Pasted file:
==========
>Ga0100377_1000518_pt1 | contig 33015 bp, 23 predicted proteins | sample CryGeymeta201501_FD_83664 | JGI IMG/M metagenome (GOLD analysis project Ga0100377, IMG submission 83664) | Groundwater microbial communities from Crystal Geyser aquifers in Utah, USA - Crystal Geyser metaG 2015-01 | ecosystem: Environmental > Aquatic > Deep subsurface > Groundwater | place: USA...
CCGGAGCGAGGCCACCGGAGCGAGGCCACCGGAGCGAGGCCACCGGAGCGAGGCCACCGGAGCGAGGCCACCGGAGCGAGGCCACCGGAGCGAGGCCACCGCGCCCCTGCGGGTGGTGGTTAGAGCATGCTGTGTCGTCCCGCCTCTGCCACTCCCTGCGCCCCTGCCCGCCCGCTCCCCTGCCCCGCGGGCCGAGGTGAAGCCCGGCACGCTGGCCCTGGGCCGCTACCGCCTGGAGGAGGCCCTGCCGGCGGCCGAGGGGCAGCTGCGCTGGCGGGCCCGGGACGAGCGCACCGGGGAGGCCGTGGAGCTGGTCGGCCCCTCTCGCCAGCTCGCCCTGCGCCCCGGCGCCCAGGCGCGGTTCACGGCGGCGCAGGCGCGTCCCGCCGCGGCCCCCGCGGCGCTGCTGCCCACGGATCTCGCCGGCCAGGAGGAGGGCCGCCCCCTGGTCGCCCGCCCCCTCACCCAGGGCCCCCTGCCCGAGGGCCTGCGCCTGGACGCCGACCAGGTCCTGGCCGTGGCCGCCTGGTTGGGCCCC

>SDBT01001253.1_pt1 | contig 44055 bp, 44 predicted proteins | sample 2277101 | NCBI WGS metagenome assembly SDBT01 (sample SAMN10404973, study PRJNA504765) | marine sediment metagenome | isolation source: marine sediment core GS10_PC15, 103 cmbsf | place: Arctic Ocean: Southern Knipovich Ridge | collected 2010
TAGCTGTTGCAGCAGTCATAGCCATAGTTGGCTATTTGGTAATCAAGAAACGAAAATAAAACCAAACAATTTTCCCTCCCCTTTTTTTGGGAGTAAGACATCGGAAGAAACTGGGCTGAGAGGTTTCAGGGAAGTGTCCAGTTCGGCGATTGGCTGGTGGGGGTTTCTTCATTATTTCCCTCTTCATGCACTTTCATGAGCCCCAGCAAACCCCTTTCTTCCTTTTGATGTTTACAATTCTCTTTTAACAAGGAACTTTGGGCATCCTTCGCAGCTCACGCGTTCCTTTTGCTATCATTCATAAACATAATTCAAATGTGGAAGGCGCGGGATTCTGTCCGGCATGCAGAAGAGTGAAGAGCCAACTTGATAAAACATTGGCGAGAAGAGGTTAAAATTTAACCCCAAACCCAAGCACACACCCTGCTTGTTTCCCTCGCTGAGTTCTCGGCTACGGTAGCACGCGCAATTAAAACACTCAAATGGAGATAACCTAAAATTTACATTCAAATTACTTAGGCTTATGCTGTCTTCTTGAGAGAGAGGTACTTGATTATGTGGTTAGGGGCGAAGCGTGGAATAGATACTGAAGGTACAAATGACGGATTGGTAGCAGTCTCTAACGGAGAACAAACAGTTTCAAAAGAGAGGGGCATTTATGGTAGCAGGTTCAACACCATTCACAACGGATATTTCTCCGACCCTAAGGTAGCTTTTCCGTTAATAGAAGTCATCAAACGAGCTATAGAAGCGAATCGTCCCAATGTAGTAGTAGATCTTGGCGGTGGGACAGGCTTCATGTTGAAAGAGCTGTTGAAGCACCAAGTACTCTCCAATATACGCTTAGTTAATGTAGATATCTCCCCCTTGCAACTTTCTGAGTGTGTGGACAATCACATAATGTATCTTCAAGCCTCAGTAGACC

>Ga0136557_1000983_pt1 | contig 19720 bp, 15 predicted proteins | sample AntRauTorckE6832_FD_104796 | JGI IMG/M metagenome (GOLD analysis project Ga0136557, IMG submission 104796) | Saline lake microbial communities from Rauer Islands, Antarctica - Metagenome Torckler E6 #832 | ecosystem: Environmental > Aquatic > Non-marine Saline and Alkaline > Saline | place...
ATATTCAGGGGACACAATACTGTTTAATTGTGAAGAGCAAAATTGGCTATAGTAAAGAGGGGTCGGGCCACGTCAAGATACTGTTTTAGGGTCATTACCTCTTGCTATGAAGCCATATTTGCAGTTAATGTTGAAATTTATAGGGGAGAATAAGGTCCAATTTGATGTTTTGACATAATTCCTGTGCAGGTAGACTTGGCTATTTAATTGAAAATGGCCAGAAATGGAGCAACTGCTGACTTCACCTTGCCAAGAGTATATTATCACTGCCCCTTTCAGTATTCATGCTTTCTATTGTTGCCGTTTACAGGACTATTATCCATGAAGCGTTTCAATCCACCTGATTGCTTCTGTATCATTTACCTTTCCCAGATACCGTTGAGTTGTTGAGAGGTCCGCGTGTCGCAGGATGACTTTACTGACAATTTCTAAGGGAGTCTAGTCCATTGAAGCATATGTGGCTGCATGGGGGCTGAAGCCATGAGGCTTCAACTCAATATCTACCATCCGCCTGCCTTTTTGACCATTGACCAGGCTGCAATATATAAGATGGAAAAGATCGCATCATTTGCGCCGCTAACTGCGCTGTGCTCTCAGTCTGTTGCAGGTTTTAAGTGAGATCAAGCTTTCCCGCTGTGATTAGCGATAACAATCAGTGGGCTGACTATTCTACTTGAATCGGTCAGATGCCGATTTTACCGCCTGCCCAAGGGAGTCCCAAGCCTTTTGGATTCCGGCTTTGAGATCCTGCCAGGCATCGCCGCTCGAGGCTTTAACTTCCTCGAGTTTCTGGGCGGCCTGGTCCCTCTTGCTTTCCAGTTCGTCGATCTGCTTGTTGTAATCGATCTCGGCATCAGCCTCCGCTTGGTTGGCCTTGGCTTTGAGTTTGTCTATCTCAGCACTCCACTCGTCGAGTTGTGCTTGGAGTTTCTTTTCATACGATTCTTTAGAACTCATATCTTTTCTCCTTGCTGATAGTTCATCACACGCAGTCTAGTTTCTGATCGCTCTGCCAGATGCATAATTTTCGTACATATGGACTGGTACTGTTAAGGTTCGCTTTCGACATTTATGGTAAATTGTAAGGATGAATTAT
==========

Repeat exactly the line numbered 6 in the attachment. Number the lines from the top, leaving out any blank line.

ATATTCAGGGGACACAATACTGTTTAATTGTGAAGAGCAAAATTGGCTATAGTAAAGAGGGGTCGGGCCACGTCAAGATACTGTTTTAGGGTCATTACCTCTTGCTATGAAGCCATATTTGCAGTTAATGTTGAAATTTATAGGGGAGAATAAGGTCCAATTTGATGTTTTGACATAATTCCTGTGCAGGTAGACTTGGCTATTTAATTGAAAATGGCCAGAAATGGAGCAACTGCTGACTTCACCTTGCCAAGAGTATATTATCACTGCCCCTTTCAGTATTCATGCTTTCTATTGTTGCCGTTTACAGGACTATTATCCATGAAGCGTTTCAATCCACCTGATTGCTTCTGTATCATTTACCTTTCCCAGATACCGTTGAGTTGTTGAGAGGTCCGCGTGTCGCAGGATGACTTTACTGACAATTTCTAAGGGAGTCTAGTCCATTGAAGCATATGTGGCTGCATGGGGGCTGAAGCCATGAGGCTTCAACTCAATATCTACCATCCGCCTGCCTTTTTGACCATTGACCAGGCTGCAATATATAAGATGGAAAAGATCGCATCATTTGCGCCGCTAACTGCGCTGTGCTCTCAGTCTGTTGCAGGTTTTAAGTGAGATCAAGCTTTCCCGCTGTGATTAGCGATAACAATCAGTGGGCTGACTATTCTACTTGAATCGGTCAGATGCCGATTTTACCGCCTGCCCAAGGGAGTCCCAAGCCTTTTGGATTCCGGCTTTGAGATCCTGCCAGGCATCGCCGCTCGAGGCTTTAACTTCCTCGAGTTTCTGGGCGGCCTGGTCCCTCTTGCTTTCCAGTTCGTCGATCTGCTTGTTGTAATCGATCTCGGCATCAGCCTCCGCTTGGTTGGCCTTGGCTTTGAGTTTGTCTATCTCAGCACTCCACTCGTCGAGTTGTGCTTGGAGTTTCTTTTCATACGATTCTTTAGAACTCATATCTTTTCTCCTTGCTGATAGTTCATCACACGCAGTCTAGTTTCTGATCGCTCTGCCAGATGCATAATTTTCGTACATATGGACTGGTACTGTTAAGGTTCGCTTTCGACATTTATGGTAAATTGTAAGGATGAATTAT